From a waymarking website:

Rod & flat steel image of 2 wrestlers located in Confederation Park in historic downtown Kingston. Unfortunately the plaque that accompanies the sculpture is now unreadable I recall it being called "Wrestlers or Wrestling"


Source: http://www.waymarking.com/waymarks/WMTB6H_Wrestlers_Kingston_Ontario


The Artists


Ted Bieler (“Tetra”)

Sculptor Ted Bieler has extensive exhibition credits throughout North America. His commissioned works include sculptures for Expo ’67 in Montreal and for public spaces throughout Ontario, notably Tetra in Kingston, and Canyons in the Wilson subway station and Triad on Front Street at University Avenue in Toronto. His monumental outdoor sculpture Wave Breaking can be seen on the grounds of the Canadian chancery building in Tokyo. His most recent commission, Tower Song, is installed at the Windsor Sculpture Garden. Prior to York, Professor Bieler taught at the Albright-Knox Art School of the University of Buffalo and in the Department of Art and Archaeology of the University of Toronto, where he initiated courses in both the history and the practice of sculpture. He has served on the boards of directors of the Toronto Sculpture Garden and the Power Plant gallery at Toronto’s Harbourfront Centre.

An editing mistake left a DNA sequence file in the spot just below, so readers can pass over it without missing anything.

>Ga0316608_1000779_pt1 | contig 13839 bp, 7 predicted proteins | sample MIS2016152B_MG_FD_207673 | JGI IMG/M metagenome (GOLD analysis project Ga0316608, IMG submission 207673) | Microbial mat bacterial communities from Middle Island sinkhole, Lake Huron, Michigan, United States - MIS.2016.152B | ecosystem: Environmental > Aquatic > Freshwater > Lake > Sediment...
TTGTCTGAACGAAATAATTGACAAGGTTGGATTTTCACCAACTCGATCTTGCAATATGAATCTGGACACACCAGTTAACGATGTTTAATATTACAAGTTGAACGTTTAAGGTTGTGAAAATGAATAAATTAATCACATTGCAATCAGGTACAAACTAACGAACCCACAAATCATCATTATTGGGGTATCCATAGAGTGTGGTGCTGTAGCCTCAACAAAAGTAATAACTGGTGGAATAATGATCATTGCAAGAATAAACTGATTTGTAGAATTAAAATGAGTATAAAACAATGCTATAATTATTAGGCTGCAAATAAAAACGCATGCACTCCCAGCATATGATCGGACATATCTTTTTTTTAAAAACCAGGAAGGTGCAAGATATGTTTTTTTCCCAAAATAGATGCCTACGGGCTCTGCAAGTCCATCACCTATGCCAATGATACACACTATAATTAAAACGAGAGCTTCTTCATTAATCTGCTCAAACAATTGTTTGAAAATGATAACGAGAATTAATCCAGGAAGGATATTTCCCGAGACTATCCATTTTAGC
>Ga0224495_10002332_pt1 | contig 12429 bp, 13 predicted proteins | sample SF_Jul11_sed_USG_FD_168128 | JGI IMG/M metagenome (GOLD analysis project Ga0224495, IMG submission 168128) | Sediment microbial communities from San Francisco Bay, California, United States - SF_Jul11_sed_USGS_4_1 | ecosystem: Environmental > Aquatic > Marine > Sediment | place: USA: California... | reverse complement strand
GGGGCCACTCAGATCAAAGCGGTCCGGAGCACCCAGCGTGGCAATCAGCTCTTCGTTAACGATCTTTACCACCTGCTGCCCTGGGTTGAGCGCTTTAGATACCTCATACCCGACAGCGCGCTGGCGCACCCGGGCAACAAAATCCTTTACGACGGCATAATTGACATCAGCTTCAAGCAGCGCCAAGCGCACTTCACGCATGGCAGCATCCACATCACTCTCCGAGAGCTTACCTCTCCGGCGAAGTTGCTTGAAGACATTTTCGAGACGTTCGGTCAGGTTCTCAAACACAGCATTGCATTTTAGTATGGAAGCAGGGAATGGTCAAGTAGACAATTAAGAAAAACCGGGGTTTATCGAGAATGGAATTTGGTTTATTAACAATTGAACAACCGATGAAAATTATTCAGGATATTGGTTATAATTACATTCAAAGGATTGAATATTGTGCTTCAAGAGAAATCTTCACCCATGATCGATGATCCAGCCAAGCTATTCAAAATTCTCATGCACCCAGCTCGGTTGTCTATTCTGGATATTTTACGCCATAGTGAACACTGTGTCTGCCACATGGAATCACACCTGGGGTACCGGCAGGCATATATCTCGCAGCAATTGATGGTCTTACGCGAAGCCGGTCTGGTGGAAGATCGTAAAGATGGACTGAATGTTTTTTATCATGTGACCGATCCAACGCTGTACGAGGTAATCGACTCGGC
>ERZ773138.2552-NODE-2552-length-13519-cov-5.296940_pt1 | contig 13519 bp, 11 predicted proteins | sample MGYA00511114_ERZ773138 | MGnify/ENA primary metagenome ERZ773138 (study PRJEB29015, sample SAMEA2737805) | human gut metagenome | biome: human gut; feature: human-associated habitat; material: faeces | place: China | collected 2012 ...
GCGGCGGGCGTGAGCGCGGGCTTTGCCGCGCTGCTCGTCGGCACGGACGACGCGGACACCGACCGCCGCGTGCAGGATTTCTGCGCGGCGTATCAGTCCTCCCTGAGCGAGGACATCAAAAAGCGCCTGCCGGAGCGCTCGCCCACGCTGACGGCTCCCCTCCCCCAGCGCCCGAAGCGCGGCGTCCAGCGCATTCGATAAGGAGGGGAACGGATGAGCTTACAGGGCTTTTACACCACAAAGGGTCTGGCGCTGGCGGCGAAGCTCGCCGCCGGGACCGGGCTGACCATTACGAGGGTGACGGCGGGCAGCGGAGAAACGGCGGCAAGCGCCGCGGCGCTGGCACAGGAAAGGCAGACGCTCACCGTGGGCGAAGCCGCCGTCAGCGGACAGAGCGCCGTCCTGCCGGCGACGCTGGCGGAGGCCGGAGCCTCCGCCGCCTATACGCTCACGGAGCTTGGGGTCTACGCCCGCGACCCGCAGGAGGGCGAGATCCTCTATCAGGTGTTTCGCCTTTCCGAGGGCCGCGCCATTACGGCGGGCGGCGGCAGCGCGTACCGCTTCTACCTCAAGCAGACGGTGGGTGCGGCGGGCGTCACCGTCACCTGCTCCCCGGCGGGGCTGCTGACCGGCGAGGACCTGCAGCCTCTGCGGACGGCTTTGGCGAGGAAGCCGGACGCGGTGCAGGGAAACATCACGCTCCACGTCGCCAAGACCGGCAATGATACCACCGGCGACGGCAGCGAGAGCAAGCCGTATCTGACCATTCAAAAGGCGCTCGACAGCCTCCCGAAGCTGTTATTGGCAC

Kosso Eloul (“Time”)

Kosso Eloul was born in the city of Murom, Russia. In 1924 (aged 4) he immigrated with his family to Palestine. His artistic education began in the Herzliya Hebrew Gymnasium in Tel Aviv, and continued at the Reali School in Haifa with Yitzhak Sirkin as his teacher. He spent 1938 studying sculpture at Yitzhak Danziger's studio in Tel Aviv. In 1939, at age 19, he went to the United States in order to study at the Art Institute of Chicago, which he did until 1943. He continued his studies in New York and Philadelphia.